Treatment of Memory Problems

The same strategies listed under prevention should be the foundation of any treatment approach. In addition, certain medications and supplements play a role in the treatment of memory and cognitive problems.

  • Cholinesterase Inhibitors

All of these agents seem to result in statistically significant (but small) improvements in memory in patients with dementia, and some studies suggest that they may have similar effects in people with other types of milder memory problems. Four cholinesterase inhibitors, tacrine, donepezil, rivastigmine, and galantamine are currently approved for use in Alzheimer’s Disease by the United States Food and Drug Administration (FDA). Tacrine was the first agent approved for use in AD, but it can cause hepatotoxicity and is rarely used. The choice between the other three agents is largely based upon cost, individual patient tolerability, and physician experience, as efficacy appears to be similar.

  • Memantine (Namenda®)

Memantine reduces the decline in function in Alzheimer’s disease by binding to N-methyl-D-aspartate (NMDA) receptors and blocking the actions of glutamate. Unlike the cholinesterase inhibitors, there is less information suggesting that this medication helps in other forms of memory difficulty. In Alzheimer’s Disease, the combination of memantine and a cholinesterase inhibitor seems to be the most effective intervention and is commonly used.

This is a recent review of these medications – (Can J Psychiatry. 2011 Oct;56(10):579-88. Pharmacological treatment of Alzheimer disease. Massoud F, Léger GC).

  • Statins

Currently available statins in the United States include lovastatin, pravastatin, simvastatin, fluvastatin, atorvastatin, and rosuvastatin. These agents are competitive inhibitors of HMG CoA reductase, the rate-limiting step in cholesterol synthesis. Unlike the cholinesterase inhibitors there are significant differences among these agents. They all seem to reduce the risk of dementia in people with elevated cholesterol. Unfortunately, in some people their immediate (as opposed to long term) effects can be to worsen mood and/or memory.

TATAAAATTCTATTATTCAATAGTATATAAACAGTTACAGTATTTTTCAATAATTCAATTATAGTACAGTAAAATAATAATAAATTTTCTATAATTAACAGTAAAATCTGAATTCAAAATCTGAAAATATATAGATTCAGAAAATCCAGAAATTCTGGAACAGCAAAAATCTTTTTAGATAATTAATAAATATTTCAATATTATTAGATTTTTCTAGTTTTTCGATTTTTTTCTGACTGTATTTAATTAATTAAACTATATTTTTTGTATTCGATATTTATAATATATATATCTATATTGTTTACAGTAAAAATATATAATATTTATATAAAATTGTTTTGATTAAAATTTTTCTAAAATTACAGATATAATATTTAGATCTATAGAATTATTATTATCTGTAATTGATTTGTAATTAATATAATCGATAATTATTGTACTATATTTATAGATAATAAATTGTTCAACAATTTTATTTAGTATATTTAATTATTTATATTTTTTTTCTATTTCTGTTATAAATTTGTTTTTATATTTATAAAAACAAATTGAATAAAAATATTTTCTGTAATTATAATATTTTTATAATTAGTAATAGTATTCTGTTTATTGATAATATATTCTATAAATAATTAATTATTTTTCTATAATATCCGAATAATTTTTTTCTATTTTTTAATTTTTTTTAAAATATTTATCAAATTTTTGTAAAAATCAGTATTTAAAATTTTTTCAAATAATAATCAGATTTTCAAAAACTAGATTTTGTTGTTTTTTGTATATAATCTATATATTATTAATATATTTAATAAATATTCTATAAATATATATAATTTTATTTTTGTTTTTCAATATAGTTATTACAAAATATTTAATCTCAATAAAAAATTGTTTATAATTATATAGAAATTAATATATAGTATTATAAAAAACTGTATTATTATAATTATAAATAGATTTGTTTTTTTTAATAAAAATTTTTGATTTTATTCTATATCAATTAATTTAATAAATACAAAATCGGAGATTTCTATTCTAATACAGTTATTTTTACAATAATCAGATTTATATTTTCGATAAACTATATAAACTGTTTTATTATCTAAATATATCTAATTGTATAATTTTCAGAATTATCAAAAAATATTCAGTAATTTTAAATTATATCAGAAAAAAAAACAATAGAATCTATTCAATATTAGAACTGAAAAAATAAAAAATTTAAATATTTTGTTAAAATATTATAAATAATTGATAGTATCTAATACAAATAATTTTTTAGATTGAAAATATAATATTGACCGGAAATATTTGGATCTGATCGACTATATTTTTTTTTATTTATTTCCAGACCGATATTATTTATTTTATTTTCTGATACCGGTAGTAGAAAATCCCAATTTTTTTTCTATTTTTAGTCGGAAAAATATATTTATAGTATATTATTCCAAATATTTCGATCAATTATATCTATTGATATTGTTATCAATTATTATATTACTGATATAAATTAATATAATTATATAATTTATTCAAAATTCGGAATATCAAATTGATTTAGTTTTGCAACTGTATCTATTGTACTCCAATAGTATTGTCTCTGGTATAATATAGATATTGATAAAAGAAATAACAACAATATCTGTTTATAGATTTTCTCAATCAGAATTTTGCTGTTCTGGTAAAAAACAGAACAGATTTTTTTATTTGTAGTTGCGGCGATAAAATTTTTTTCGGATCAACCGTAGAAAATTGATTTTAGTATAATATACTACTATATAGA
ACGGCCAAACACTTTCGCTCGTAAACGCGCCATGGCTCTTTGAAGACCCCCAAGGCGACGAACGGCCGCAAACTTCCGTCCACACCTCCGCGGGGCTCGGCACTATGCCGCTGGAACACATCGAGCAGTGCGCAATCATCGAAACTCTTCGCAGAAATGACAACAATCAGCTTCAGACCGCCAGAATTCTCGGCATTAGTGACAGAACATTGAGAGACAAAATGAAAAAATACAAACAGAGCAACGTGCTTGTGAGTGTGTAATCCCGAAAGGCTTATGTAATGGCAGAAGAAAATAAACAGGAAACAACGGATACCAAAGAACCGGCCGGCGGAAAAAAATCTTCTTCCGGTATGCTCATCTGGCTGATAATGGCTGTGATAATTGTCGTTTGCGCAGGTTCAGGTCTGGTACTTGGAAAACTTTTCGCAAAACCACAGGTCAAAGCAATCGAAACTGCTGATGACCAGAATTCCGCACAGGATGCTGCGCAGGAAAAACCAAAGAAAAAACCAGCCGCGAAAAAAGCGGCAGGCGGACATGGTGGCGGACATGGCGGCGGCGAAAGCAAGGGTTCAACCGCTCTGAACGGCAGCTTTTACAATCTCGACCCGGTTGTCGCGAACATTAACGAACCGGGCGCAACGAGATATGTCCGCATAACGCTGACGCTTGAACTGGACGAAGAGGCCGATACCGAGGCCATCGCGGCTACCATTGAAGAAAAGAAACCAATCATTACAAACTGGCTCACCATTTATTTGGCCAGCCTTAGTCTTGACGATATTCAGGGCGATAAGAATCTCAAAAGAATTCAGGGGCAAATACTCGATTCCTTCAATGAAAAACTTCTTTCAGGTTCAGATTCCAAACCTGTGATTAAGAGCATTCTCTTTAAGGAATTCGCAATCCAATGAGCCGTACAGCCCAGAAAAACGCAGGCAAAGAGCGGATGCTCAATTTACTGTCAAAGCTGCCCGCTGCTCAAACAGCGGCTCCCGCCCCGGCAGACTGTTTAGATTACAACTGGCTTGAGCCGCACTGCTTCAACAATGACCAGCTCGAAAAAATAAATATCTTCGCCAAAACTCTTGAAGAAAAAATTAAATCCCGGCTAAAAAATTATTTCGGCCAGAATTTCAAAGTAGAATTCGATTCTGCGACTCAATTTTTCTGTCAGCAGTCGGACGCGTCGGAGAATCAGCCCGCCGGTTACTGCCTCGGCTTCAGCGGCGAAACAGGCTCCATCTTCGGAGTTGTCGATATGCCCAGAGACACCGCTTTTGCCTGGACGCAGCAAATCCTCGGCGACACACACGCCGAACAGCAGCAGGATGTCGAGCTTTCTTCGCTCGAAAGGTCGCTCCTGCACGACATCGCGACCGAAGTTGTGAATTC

• Modafanil (Provigil®)

Provigil is not a memory enhancement drug per se. It can, however, help certain kinds of cognitive problems. It is an alertness enhancer that helps people who have trouble focusing on a question or problem.

  • Calcitriol (Vitamin D)
There is some evidence that vitamin D may be beneficial in some patients with Alzheimer’s (Am J Alzheimers Dis Other Demen. 2011 Nov;26(7):511-20. Epub 2011 Dec 27.The beneficial role of vitamin D in Alzheimer’s disease.Lu’o’ng KVNguyên LT.). Although there is evidence that vitamin D supplementation in the elderly is not entirely benign, in those with established Alzheimer’s the possible benefits may outweigh the risks.

Investigational Agents

  • Bexarotene (Tagretin®)
Tagretin is a medication approved for the treatment of certain skin cancers. It was shown to rapidly clear the evidence of Alzheimer’s in the brains of mice. As the researchers noted, many times in the past they have been able to do this with mice, but whether it works in humans is still unknown.
  • Intranasal Insulin
There is some evidence to suggest that intranasal insulin may have a modest effect on cognition in some patients with dementia. (J Clin Endocrinol Metab. 2012 Feb;97(2):366-76. Epub 2011 Dec 7.Effect of intranasal insulin on cognitive function: a systematic review.Shemesh ERudich AHarman-Boehm ICukierman-Yaffe T.)